From: Darryl Green (green_at_[hidden])
Date: 2001-08-07 03:41:29
> From: Beman Dawes
> I have an app where the main thread opens an ifstream
> automatic (stack)
> object. There's a static storage mutex protecting it. A
> pointer to the
> ifstream object gets passed to worker threads. The worker
> threads read
> input records to be processed from the stream.
> That's totally commonplace code. It has to be conforming;
> C++ doesn't
> have a notion of pointer to automatic being different from pointer to
> static or pointer to dynamic memory.
Well that answers John Max Skaller's original post:
> Question: does anyone share stack data between threads?
I do realise C++ will be perfectly happy for you to
do this. I don't really know the context of the original
discussion that lead to the question. I had assumed that
the issue was whether any guarantees could or needed to
be made about the consequences of doing this.
My pesimistic attitude has been to assume that any thread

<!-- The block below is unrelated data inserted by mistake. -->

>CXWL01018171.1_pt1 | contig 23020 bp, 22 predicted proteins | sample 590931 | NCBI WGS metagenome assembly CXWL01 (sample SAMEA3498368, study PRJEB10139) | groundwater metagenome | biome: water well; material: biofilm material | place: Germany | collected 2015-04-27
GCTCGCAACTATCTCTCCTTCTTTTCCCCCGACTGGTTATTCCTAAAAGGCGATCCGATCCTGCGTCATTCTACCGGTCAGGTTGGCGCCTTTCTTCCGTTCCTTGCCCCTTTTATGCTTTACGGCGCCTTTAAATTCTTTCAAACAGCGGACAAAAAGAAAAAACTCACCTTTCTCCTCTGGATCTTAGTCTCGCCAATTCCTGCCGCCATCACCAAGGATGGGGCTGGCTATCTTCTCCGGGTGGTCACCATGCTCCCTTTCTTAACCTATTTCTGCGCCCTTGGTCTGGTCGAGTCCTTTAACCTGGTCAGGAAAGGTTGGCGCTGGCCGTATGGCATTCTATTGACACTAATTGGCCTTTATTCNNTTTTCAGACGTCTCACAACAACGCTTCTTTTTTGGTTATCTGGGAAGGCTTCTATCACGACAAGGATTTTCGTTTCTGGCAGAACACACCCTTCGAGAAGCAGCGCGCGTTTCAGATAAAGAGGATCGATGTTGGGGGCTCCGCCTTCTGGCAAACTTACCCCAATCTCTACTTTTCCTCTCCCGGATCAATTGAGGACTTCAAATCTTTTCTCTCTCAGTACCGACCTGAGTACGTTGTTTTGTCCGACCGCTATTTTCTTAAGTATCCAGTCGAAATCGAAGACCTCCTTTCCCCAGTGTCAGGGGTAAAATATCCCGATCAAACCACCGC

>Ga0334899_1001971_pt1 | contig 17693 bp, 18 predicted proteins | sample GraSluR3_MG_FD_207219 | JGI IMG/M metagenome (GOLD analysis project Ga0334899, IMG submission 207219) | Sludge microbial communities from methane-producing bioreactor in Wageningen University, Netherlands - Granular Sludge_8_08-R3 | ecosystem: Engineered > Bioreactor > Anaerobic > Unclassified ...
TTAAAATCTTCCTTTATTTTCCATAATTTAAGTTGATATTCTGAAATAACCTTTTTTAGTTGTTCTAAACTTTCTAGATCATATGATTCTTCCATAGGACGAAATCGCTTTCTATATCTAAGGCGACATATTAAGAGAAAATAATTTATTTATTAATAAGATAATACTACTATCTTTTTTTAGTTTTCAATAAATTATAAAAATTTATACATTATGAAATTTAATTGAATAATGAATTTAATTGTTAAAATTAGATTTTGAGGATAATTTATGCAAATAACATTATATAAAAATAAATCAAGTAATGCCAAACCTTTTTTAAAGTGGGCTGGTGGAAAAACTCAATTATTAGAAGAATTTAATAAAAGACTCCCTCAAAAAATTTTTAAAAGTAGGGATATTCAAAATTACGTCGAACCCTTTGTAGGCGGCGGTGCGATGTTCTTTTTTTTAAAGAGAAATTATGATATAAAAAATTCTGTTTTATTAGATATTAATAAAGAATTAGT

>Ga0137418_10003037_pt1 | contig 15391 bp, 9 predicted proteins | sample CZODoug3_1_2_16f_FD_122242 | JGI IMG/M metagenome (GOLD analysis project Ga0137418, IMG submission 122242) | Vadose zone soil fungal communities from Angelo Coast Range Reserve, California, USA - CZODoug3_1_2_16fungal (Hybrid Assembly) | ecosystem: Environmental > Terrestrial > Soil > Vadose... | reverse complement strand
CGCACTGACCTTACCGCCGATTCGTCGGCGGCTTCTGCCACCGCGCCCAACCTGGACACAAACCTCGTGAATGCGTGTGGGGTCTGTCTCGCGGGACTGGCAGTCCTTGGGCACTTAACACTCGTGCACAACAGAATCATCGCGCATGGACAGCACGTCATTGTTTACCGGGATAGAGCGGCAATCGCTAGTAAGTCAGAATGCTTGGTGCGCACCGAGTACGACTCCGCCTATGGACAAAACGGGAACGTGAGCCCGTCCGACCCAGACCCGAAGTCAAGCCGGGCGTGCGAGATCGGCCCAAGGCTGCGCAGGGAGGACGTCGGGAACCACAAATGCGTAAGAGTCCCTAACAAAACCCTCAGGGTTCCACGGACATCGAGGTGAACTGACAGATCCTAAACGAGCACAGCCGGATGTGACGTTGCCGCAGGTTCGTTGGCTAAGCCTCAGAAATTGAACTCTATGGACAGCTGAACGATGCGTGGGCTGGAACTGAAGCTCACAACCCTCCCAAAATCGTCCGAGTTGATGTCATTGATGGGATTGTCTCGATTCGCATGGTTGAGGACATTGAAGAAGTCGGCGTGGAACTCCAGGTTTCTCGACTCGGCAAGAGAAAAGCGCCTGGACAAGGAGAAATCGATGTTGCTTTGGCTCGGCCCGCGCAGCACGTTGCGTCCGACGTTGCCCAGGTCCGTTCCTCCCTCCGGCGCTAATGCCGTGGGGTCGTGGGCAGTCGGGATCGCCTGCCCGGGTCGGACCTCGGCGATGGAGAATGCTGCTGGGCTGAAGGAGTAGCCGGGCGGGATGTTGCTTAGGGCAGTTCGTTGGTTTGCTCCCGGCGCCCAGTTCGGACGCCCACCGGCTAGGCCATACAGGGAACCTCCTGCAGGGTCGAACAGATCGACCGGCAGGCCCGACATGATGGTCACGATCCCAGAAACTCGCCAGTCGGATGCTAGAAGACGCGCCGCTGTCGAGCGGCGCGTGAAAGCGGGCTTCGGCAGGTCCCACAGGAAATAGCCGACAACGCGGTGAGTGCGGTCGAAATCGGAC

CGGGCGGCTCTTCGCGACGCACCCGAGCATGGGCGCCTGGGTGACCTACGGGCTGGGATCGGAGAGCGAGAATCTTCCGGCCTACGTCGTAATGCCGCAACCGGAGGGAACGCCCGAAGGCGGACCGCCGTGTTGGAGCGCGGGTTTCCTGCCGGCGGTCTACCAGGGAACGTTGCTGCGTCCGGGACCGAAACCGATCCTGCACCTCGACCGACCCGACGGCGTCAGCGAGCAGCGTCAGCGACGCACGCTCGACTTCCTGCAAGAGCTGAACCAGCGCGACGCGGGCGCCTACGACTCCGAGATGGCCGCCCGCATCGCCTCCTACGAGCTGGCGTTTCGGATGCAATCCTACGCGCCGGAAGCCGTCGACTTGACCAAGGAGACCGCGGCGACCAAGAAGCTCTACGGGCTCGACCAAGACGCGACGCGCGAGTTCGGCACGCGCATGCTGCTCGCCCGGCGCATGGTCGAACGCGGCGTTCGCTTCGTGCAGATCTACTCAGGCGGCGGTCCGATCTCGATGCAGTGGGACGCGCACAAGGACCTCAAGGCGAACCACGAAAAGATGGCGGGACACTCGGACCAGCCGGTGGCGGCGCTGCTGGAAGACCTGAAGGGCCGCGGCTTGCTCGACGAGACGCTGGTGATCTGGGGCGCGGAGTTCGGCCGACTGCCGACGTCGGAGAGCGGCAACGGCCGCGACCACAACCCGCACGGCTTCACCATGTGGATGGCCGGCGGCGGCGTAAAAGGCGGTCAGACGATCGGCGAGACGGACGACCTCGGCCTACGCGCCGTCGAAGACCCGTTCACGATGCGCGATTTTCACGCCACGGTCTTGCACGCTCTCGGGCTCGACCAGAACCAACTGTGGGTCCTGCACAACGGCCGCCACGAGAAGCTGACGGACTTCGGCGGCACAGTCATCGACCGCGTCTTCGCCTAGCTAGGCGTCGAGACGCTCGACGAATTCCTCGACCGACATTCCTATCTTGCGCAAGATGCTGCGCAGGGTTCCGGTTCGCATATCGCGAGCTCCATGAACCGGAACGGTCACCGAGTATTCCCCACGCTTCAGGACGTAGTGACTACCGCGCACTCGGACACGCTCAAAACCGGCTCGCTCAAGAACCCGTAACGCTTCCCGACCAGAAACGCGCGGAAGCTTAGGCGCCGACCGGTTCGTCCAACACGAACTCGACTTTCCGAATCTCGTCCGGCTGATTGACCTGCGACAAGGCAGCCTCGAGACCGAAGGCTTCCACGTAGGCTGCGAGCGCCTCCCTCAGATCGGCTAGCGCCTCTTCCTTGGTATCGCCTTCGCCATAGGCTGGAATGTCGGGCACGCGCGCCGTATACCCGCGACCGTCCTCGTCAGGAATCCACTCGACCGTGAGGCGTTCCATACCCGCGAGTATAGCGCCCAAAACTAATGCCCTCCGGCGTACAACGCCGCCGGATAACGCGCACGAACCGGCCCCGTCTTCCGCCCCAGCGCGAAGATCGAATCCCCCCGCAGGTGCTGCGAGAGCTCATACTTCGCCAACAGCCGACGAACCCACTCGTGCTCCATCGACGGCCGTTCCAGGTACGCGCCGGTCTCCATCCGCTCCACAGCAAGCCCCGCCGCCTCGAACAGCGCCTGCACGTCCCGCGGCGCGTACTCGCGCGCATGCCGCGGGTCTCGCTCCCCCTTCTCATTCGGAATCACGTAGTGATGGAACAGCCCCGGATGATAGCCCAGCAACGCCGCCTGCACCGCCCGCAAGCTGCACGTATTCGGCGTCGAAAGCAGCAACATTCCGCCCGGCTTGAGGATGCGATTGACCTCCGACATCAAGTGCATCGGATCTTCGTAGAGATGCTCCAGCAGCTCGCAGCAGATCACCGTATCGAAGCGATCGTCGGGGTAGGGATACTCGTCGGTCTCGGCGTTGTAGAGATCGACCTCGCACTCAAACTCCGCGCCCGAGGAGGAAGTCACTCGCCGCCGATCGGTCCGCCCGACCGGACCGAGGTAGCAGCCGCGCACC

may die unexpectedly (unexpectedly so far as other threads
are concerned) and that the consequences of this for any
thread sharing data located on the dead/dying threads
stack are too horrible to contemplate.
Obviously the "main thread" has special status in
most (all?) systems so that it is possible to get
away with this sort of thing for that one special
I have had a look at the definitions section of the
Boost.Threads docs and in particular the following row
of the table of sequence points at which the value of
an object as if accessed by thread A at the indicated
sequence point will be determinate and the same if
accessed at or after the indicated thread B sequence
A: The last sequence point before thread termination.
B: The sequence point after a call to a library function
which joins the terminated thread.
This implies strongly that the system must preserve the
terminated thread's stack until the terminated
thread is joined (which could obviously be at any time
until the whole process is terminated).
Surely this is not intended?
Boost list run by bdawes at acm.org, gregod at cs.rpi.edu, cpdaniel at pacbell.net, john at johnmaddock.co.uk